Archives For humor

end of the world

Well ladies and germs, it’s now Saturday, December 22nd and we’re all still here just as science told us we would be. This means three things. First, New Age devotees cannot follow the Mayan calendar since they would’ve known that this winter solstice was supposed to be a big New Year type event, not a bringer world-ending cataclysm. Second, it means that Weird Things and all of its readers have now successfully lived through their second projected apocalypse. And third, it means I’m now married. Yes, you read that right, there’s now a Mrs. Fish. Let’s just get married when the world ends she said, you’ll be married for like what, 15 hours? We can figure out what to do if the world is still there the next day when that happens, she said. That’s how they get you guys. They cozy up to you about the end of the world.

But in all seriousness, I’ll be taking some time off from posting on the semi-regular basis I just so happened to sink into and will return closer to the end of the year. And just in case you started wondering, we’re both skeptics but we sure had fun playing with the doomsday theme, watching enough Doomsday Preppers episodes to start wondering if we should prep to escape from the preppers should a real disaster strike, and jotting down a myriad of ideas for decor and subtle touches referring to the end of the world as we know it. And zombies. Hey, you can’t have a real apocalypse without some zombies nowadays, now can you? So I’ll catch you all towards the end of next week. Have fun and stay safe this holiday season. Should be easy without a doomsday looming over your heads, right?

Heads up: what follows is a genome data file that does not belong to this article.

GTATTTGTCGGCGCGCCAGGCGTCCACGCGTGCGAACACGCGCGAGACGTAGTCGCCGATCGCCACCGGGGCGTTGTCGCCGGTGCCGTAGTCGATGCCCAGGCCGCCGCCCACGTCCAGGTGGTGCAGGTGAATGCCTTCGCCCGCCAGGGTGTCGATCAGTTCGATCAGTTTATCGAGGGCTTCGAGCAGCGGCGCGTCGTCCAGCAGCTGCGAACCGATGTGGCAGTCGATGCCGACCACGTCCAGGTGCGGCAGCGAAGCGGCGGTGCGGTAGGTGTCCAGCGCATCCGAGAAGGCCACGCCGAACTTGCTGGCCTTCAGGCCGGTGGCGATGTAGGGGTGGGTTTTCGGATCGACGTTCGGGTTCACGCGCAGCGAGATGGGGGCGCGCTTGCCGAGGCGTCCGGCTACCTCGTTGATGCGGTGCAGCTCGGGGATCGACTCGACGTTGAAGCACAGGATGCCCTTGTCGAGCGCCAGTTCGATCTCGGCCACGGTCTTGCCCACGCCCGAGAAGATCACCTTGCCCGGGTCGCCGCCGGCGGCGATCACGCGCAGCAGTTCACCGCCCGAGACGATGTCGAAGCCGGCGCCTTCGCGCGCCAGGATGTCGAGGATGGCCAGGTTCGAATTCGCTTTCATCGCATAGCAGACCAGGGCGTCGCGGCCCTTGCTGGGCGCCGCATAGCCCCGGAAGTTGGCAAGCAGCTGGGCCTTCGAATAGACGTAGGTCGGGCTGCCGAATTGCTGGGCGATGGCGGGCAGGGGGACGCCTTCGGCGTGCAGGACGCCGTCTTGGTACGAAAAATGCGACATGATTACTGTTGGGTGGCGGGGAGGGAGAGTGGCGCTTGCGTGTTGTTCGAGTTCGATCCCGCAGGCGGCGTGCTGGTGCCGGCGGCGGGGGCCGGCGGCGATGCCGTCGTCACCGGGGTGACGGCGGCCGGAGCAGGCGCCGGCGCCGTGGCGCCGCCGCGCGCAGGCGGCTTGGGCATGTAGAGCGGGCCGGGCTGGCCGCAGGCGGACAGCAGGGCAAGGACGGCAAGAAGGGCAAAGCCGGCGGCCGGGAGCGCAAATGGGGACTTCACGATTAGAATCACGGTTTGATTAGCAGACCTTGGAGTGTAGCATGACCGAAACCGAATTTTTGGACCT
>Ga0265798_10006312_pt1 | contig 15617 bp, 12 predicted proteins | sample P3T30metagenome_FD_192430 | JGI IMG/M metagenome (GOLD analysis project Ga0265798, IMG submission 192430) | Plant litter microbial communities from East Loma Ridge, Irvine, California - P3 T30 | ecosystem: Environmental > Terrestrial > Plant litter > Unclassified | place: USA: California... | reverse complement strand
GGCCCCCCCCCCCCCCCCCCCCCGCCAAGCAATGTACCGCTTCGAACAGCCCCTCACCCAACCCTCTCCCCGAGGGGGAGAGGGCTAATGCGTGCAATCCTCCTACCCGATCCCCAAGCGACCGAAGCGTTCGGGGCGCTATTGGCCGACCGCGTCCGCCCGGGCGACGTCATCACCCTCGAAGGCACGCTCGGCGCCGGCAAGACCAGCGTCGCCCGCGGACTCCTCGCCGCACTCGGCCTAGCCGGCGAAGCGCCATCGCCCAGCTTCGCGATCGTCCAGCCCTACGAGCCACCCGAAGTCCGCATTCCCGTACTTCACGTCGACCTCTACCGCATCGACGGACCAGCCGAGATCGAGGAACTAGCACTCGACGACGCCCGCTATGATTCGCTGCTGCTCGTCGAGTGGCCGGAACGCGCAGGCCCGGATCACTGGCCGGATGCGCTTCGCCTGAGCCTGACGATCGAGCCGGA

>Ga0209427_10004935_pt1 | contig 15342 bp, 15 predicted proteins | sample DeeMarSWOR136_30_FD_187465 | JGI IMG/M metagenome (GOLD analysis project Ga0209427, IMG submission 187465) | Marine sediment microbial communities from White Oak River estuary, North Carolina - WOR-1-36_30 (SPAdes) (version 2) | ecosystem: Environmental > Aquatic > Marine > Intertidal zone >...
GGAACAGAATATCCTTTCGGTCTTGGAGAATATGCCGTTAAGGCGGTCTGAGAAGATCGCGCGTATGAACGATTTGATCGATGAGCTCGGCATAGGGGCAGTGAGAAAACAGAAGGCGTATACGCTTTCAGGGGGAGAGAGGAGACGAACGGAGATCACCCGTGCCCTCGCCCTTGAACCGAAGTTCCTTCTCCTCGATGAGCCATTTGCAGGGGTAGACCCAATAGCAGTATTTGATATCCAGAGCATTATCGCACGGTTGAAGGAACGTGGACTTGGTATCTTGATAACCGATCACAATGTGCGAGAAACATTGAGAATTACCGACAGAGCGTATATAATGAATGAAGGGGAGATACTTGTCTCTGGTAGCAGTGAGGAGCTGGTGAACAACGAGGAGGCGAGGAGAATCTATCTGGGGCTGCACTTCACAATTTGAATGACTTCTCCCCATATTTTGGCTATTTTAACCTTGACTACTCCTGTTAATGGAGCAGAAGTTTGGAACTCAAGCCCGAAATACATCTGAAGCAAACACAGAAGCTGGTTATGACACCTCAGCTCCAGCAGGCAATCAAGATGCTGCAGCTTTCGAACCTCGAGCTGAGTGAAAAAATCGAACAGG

[ illustration by Damien Malinvaud ]


Long time readers might remember the first (and so far only) megalomaniacal mad genius to appear on this blog, Dr. Steel. Oh sure, there’s been a fair share of megalomaniacs in the comments here and there, but few of those could qualify for the genius part of the title so I’m omitting them from the count. But I digress. You see, part of Dr. Steel’s propaganda strategy involved public service announcements both to regular folks and to his minions, including this little gem predicting the imminent arrival of the Technological Singularity in which he’s doing his best impression of Ray Kurzweil if Ray were had ambitions for global conquest. And frankly, I think it might be worth recruiting him as a spokesman for the Singularity Institute. The man’s basically Kurzweil 3.0.

Oh sure, there will be some glitches to overcome, like the whole notion of mind uploading being biologically unfounded and technically implausible, the inability of the human body to survive past 125 years no matter how many vitamins you take due to the way its built, the promising but nascent state of life extension, very probable cognitive dissonances between real and virtual worlds which would make post-Singularity life in a computer very messy, the fact that the bold predictions being made about the future of technology are so often wrong, and of course, the very likely slew of problems we tend to fail to consider for new inventions, problems that will ensure that the groundbreaking technology we’re talking about never quite lives up to most of our grand ideas for it. But hey, it’s catchy and convincing, right? And it’s what helped Ray build a business out of the entire concept of one day maybe achieving immortality through the vaporware he exalts…